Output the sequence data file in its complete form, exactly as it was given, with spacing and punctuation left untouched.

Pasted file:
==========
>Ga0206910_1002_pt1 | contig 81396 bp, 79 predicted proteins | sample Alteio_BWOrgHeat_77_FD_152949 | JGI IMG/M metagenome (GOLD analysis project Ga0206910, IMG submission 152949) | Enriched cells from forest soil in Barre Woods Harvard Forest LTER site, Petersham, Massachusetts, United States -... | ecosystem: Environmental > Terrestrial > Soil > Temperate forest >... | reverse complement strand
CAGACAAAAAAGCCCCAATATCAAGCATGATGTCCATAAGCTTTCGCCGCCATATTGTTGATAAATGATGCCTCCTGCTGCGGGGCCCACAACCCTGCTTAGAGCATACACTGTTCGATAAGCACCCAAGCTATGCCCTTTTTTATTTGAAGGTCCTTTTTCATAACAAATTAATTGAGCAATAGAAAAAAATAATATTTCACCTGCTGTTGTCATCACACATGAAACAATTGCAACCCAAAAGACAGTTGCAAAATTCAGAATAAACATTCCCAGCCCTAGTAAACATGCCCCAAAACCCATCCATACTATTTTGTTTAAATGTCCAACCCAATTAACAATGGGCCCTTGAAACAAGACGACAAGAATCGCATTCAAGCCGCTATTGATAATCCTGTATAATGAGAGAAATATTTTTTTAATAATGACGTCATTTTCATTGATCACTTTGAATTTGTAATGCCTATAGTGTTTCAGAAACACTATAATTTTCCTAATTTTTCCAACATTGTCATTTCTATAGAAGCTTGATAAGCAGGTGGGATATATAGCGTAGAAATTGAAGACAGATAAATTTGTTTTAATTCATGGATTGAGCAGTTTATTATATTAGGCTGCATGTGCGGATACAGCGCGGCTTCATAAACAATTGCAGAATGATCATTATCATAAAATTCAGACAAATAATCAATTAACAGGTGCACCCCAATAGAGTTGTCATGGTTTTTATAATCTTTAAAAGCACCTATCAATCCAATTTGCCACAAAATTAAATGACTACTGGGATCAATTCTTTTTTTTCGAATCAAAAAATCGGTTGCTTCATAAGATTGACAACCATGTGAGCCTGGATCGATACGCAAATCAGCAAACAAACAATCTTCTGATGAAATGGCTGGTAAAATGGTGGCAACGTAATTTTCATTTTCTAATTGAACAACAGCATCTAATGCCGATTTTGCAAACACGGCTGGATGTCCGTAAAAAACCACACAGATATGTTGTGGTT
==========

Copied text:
>Ga0206910_1002_pt1 | contig 81396 bp, 79 predicted proteins | sample Alteio_BWOrgHeat_77_FD_152949 | JGI IMG/M metagenome (GOLD analysis project Ga0206910, IMG submission 152949) | Enriched cells from forest soil in Barre Woods Harvard Forest LTER site, Petersham, Massachusetts, United States -... | ecosystem: Environmental > Terrestrial > Soil > Temperate forest >... | reverse complement strand
CAGACAAAAAAGCCCCAATATCAAGCATGATGTCCATAAGCTTTCGCCGCCATATTGTTGATAAATGATGCCTCCTGCTGCGGGGCCCACAACCCTGCTTAGAGCATACACTGTTCGATAAGCACCCAAGCTATGCCCTTTTTTATTTGAAGGTCCTTTTTCATAACAAATTAATTGAGCAATAGAAAAAAATAATATTTCACCTGCTGTTGTCATCACACATGAAACAATTGCAACCCAAAAGACAGTTGCAAAATTCAGAATAAACATTCCCAGCCCTAGTAAACATGCCCCAAAACCCATCCATACTATTTTGTTTAAATGTCCAACCCAATTAACAATGGGCCCTTGAAACAAGACGACAAGAATCGCATTCAAGCCGCTATTGATAATCCTGTATAATGAGAGAAATATTTTTTTAATAATGACGTCATTTTCATTGATCACTTTGAATTTGTAATGCCTATAGTGTTTCAGAAACACTATAATTTTCCTAATTTTTCCAACATTGTCATTTCTATAGAAGCTTGATAAGCAGGTGGGATATATAGCGTAGAAATTGAAGACAGATAAATTTGTTTTAATTCATGGATTGAGCAGTTTATTATATTAGGCTGCATGTGCGGATACAGCGCGGCTTCATAAACAATTGCAGAATGATCATTATCATAAAATTCAGACAAATAATCAATTAACAGGTGCACCCCAATAGAGTTGTCATGGTTTTTATAATCTTTAAAAGCACCTATCAATCCAATTTGCCACAAAATTAAATGACTACTGGGATCAATTCTTTTTTTTCGAATCAAAAAATCGGTTGCTTCATAAGATTGACAACCATGTGAGCCTGGATCGATACGCAAATCAGCAAACAAACAATCTTCTGATGAAATGGCTGGTAAAATGGTGGCAACGTAATTTTCATTTTCTAATTGAACAACAGCATCTAATGCCGATTTTGCAAACACGGCTGGATGTCCGTAAAAAACCACACAGATATGTTGTGGTT